1787 August 4. (to James Currie) "I know of no condition happier than that of a Virginia farmer might be, conducting himself as he did during the war. His estate supplies a good table, clothes itself and his family with their ordinary apparel, furnishes a small surplus to buy salt, sugar, coffee, and a little finery for his wife and daughter, enables him to receive and to visit friends, and furnishes him pleasing and healthy occupation . . . My habits are formed to those of my own country. I am past the time of changing them and am therefore less happy anywhere else than there."
1788 February 17. (to Angelica Church) "I have been planning what I would shew you: a flower here, a tree there; yonder a grove, near it a fountain; on this side a hill, on that a river. Indeed, madam, I know nothing so charming as our own country. The learned say it is a new creation; and I believe them; not for their reasons, but because it is made on an improved plan."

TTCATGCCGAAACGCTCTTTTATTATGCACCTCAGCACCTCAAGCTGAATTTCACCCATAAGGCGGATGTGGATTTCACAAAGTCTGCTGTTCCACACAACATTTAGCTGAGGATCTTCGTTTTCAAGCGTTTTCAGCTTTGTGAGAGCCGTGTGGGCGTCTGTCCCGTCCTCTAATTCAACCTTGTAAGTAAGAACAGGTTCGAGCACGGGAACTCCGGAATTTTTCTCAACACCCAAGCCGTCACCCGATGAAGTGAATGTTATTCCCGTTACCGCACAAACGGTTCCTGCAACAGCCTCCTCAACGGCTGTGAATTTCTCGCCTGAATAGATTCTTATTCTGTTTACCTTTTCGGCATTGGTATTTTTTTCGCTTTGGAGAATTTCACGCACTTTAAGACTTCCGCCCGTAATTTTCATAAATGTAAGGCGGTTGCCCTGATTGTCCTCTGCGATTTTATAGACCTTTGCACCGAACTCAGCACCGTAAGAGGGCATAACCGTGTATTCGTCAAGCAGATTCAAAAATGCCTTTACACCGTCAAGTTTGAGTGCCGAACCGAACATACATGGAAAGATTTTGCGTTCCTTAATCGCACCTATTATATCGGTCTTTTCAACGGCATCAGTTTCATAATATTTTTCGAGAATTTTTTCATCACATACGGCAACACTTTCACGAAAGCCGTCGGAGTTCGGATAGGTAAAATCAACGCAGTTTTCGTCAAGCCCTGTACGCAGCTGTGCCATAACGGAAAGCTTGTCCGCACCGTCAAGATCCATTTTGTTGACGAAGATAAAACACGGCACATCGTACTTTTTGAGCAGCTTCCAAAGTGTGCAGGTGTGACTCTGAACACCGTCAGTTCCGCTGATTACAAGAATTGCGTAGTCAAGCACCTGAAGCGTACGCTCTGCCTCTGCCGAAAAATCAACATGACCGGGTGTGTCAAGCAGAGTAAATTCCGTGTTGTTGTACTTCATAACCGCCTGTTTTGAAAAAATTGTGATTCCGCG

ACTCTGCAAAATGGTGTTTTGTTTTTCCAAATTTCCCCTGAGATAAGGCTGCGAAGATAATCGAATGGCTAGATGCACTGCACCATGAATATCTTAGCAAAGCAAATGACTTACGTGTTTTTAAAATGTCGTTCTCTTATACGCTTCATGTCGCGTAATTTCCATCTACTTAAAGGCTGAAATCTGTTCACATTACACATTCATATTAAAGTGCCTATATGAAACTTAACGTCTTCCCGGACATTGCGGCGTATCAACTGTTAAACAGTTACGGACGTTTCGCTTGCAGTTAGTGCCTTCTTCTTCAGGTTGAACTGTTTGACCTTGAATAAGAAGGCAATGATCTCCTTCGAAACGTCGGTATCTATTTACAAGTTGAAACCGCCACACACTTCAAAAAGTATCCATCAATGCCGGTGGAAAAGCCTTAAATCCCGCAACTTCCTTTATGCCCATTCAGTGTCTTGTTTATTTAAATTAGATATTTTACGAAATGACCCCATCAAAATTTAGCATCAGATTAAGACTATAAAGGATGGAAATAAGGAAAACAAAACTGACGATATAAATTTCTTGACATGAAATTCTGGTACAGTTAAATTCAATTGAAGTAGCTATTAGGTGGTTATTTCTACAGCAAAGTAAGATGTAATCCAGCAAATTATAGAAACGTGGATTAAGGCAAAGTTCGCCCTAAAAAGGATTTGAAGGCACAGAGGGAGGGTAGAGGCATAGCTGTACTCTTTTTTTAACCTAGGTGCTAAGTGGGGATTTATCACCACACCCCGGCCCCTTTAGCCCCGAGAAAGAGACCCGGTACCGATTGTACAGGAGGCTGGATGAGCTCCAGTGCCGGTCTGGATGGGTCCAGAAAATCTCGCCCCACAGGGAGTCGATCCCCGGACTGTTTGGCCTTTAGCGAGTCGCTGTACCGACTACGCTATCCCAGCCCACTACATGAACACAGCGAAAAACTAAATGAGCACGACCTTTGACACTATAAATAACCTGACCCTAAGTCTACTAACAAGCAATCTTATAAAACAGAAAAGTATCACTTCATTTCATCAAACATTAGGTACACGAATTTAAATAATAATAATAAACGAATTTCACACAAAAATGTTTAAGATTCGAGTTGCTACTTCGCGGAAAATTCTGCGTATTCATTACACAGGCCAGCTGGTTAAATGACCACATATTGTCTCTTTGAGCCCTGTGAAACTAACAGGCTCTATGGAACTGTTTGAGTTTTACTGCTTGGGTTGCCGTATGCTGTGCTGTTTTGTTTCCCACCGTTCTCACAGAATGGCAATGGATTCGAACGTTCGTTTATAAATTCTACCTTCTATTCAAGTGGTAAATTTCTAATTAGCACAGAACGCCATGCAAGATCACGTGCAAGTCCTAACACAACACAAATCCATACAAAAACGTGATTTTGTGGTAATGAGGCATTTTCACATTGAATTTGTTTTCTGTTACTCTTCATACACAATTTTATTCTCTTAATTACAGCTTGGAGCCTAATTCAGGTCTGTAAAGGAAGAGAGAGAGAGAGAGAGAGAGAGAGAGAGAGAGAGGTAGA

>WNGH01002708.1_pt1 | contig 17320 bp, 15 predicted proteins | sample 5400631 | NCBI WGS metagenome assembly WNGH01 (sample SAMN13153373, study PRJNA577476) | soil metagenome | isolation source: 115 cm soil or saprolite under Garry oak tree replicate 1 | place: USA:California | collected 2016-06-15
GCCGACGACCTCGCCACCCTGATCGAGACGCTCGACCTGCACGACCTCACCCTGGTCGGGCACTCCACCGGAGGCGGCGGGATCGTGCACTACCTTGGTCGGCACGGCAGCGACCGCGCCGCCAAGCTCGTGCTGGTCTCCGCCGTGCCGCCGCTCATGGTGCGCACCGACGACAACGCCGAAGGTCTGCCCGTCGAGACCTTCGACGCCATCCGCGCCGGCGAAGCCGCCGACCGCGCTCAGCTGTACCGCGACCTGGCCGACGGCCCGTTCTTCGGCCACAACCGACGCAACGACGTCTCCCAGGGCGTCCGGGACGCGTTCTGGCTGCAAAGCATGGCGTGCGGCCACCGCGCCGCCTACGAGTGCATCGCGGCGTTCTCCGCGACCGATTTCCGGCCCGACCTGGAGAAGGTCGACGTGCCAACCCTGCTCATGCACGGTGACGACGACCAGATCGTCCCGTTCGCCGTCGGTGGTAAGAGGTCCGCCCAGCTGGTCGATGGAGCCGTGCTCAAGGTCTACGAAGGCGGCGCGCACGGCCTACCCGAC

1791 May 31. (to Martha Jefferson Randolph) "On the whole I find nothing any where else in point of climate which Virginia need envy to any part of the world . . . . Spring and autumn, which make a paradise of our country, are rigorous winter with them [New Englanders] . . . . When we consider how much climate contributes to the happiness of our condition, by the fine sensations it excites, and the productions it is the parents of, we have reason to value highly the accident of birth in such an one as that of Virginia."